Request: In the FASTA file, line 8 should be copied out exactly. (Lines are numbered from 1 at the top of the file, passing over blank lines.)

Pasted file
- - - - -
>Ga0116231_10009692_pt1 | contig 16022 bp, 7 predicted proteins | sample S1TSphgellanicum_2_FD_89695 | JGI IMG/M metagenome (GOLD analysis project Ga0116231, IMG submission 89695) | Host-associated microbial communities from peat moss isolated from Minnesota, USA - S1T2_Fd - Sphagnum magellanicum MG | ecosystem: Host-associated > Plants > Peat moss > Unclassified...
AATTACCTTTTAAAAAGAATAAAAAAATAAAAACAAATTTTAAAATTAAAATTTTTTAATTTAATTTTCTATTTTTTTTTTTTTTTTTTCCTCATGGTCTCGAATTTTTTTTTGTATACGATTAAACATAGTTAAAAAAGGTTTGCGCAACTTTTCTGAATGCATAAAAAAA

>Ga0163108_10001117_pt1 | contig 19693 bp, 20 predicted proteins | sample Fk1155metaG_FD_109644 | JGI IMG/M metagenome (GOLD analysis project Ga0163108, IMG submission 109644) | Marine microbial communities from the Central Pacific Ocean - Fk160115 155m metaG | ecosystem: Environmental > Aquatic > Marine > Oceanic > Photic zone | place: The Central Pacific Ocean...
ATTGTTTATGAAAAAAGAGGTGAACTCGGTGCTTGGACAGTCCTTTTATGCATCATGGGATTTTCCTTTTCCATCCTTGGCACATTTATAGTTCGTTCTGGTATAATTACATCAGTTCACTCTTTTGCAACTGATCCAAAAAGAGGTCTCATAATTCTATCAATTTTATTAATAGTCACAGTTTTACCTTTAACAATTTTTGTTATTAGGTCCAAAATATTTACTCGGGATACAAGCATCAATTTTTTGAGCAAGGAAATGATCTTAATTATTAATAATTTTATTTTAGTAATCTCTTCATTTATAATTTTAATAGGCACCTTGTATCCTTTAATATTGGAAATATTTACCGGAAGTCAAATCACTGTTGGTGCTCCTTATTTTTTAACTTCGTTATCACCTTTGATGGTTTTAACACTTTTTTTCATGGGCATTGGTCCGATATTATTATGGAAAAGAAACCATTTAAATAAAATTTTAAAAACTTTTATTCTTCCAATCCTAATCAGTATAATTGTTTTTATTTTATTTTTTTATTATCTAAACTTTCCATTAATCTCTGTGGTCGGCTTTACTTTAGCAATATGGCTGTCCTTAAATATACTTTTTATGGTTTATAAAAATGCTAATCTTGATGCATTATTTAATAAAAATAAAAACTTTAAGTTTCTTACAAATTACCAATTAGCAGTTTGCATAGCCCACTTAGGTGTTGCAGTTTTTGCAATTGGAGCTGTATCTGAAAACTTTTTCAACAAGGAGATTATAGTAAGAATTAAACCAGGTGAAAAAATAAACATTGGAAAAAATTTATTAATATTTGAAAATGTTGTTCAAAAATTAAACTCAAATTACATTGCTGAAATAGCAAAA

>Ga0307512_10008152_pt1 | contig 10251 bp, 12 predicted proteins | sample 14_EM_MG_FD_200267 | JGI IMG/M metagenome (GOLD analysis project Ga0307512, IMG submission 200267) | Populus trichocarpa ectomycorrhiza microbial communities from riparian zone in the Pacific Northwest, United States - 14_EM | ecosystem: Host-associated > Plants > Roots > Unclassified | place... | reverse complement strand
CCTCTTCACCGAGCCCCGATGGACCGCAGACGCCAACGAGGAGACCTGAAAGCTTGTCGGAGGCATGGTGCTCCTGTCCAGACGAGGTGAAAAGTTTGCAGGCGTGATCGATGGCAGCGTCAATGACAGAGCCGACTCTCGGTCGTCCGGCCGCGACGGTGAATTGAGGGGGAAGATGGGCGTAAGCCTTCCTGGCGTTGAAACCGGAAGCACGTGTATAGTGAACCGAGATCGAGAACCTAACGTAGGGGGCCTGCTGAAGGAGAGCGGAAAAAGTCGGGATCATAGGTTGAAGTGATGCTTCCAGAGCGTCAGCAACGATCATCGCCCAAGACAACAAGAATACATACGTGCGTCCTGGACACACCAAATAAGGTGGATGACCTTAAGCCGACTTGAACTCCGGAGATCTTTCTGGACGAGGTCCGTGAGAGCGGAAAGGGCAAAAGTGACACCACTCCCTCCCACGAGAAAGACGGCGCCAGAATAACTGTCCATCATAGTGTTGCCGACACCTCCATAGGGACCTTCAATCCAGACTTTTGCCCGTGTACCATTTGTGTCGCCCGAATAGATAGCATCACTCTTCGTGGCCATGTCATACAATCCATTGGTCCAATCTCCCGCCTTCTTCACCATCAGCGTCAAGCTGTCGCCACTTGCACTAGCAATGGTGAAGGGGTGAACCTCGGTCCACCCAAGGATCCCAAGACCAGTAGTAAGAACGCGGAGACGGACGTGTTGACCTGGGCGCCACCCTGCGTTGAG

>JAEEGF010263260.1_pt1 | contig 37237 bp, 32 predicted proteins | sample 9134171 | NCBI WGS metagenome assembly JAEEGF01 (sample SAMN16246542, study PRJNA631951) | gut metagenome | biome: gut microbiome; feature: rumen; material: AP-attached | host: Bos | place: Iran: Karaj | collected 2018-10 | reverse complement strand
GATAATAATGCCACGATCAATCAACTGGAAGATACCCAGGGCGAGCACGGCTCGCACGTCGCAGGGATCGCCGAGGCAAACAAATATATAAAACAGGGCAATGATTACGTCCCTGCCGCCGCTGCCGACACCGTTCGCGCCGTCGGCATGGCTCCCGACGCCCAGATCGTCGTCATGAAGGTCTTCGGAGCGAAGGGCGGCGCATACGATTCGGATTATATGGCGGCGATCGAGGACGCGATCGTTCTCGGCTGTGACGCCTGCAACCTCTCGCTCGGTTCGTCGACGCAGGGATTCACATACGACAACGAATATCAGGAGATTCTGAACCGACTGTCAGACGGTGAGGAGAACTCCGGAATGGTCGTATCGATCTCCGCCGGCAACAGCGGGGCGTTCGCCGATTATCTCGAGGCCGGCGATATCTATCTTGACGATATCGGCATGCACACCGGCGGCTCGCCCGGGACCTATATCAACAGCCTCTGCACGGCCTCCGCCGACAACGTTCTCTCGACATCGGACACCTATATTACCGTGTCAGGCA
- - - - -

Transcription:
GATAATAATGCCACGATCAATCAACTGGAAGATACCCAGGGCGAGCACGGCTCGCACGTCGCAGGGATCGCCGAGGCAAACAAATATATAAAACAGGGCAATGATTACGTCCCTGCCGCCGCTGCCGACACCGTTCGCGCCGTCGGCATGGCTCCCGACGCCCAGATCGTCGTCATGAAGGTCTTCGGAGCGAAGGGCGGCGCATACGATTCGGATTATATGGCGGCGATCGAGGACGCGATCGTTCTCGGCTGTGACGCCTGCAACCTCTCGCTCGGTTCGTCGACGCAGGGATTCACATACGACAACGAATATCAGGAGATTCTGAACCGACTGTCAGACGGTGAGGAGAACTCCGGAATGGTCGTATCGATCTCCGCCGGCAACAGCGGGGCGTTCGCCGATTATCTCGAGGCCGGCGATATCTATCTTGACGATATCGGCATGCACACCGGCGGCTCGCCCGGGACCTATATCAACAGCCTCTGCACGGCCTCCGCCGACAACGTTCTCTCGACATCGGACACCTATATTACCGTGTCAGGCA